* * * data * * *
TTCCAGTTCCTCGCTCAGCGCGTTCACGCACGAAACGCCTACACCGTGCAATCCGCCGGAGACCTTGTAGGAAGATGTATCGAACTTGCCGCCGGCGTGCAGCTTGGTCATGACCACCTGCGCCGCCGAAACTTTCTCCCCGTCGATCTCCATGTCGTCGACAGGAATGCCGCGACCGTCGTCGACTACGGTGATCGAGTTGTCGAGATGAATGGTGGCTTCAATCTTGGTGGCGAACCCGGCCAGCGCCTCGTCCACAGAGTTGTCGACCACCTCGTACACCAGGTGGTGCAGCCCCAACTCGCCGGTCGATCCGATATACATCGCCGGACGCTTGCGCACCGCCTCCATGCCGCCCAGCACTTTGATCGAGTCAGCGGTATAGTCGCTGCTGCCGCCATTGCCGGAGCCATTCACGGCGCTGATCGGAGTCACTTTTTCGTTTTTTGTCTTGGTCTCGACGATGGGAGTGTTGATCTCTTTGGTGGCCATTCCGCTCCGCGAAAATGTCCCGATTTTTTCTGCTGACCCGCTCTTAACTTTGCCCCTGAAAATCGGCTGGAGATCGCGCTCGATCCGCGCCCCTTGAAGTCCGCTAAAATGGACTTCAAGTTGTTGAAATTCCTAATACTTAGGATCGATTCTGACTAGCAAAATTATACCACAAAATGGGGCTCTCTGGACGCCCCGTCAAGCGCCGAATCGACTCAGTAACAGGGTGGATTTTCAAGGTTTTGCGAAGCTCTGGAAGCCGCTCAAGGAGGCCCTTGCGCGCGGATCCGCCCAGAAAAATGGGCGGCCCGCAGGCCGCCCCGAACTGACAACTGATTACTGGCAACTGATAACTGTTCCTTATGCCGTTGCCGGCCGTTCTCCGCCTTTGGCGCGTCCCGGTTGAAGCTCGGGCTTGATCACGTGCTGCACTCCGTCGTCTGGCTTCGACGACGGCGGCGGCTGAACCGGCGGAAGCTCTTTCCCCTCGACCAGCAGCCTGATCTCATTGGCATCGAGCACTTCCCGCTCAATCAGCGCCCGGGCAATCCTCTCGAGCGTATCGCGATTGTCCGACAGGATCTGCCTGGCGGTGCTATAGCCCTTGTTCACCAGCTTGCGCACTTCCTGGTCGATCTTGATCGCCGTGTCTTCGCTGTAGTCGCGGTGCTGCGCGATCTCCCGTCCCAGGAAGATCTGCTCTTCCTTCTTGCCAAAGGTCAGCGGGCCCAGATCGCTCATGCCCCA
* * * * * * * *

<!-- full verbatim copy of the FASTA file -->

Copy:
TTCCAGTTCCTCGCTCAGCGCGTTCACGCACGAAACGCCTACACCGTGCAATCCGCCGGAGACCTTGTAGGAAGATGTATCGAACTTGCCGCCGGCGTGCAGCTTGGTCATGACCACCTGCGCCGCCGAAACTTTCTCCCCGTCGATCTCCATGTCGTCGACAGGAATGCCGCGACCGTCGTCGACTACGGTGATCGAGTTGTCGAGATGAATGGTGGCTTCAATCTTGGTGGCGAACCCGGCCAGCGCCTCGTCCACAGAGTTGTCGACCACCTCGTACACCAGGTGGTGCAGCCCCAACTCGCCGGTCGATCCGATATACATCGCCGGACGCTTGCGCACCGCCTCCATGCCGCCCAGCACTTTGATCGAGTCAGCGGTATAGTCGCTGCTGCCGCCATTGCCGGAGCCATTCACGGCGCTGATCGGAGTCACTTTTTCGTTTTTTGTCTTGGTCTCGACGATGGGAGTGTTGATCTCTTTGGTGGCCATTCCGCTCCGCGAAAATGTCCCGATTTTTTCTGCTGACCCGCTCTTAACTTTGCCCCTGAAAATCGGCTGGAGATCGCGCTCGATCCGCGCCCCTTGAAGTCCGCTAAAATGGACTTCAAGTTGTTGAAATTCCTAATACTTAGGATCGATTCTGACTAGCAAAATTATACCACAAAATGGGGCTCTCTGGACGCCCCGTCAAGCGCCGAATCGACTCAGTAACAGGGTGGATTTTCAAGGTTTTGCGAAGCTCTGGAAGCCGCTCAAGGAGGCCCTTGCGCGCGGATCCGCCCAGAAAAATGGGCGGCCCGCAGGCCGCCCCGAACTGACAACTGATTACTGGCAACTGATAACTGTTCCTTATGCCGTTGCCGGCCGTTCTCCGCCTTTGGCGCGTCCCGGTTGAAGCTCGGGCTTGATCACGTGCTGCACTCCGTCGTCTGGCTTCGACGACGGCGGCGGCTGAACCGGCGGAAGCTCTTTCCCCTCGACCAGCAGCCTGATCTCATTGGCATCGAGCACTTCCCGCTCAATCAGCGCCCGGGCAATCCTCTCGAGCGTATCGCGATTGTCCGACAGGATCTGCCTGGCGGTGCTATAGCCCTTGTTCACCAGCTTGCGCACTTCCTGGTCGATCTTGATCGCCGTGTCTTCGCTGTAGTCGCGGTGCTGCGCGATCTCCCGTCCCAGGAAGATCTGCTCTTCCTTCTTGCCAAAGGTCAGCGGGCCCAGATCGCTCATGCCCCA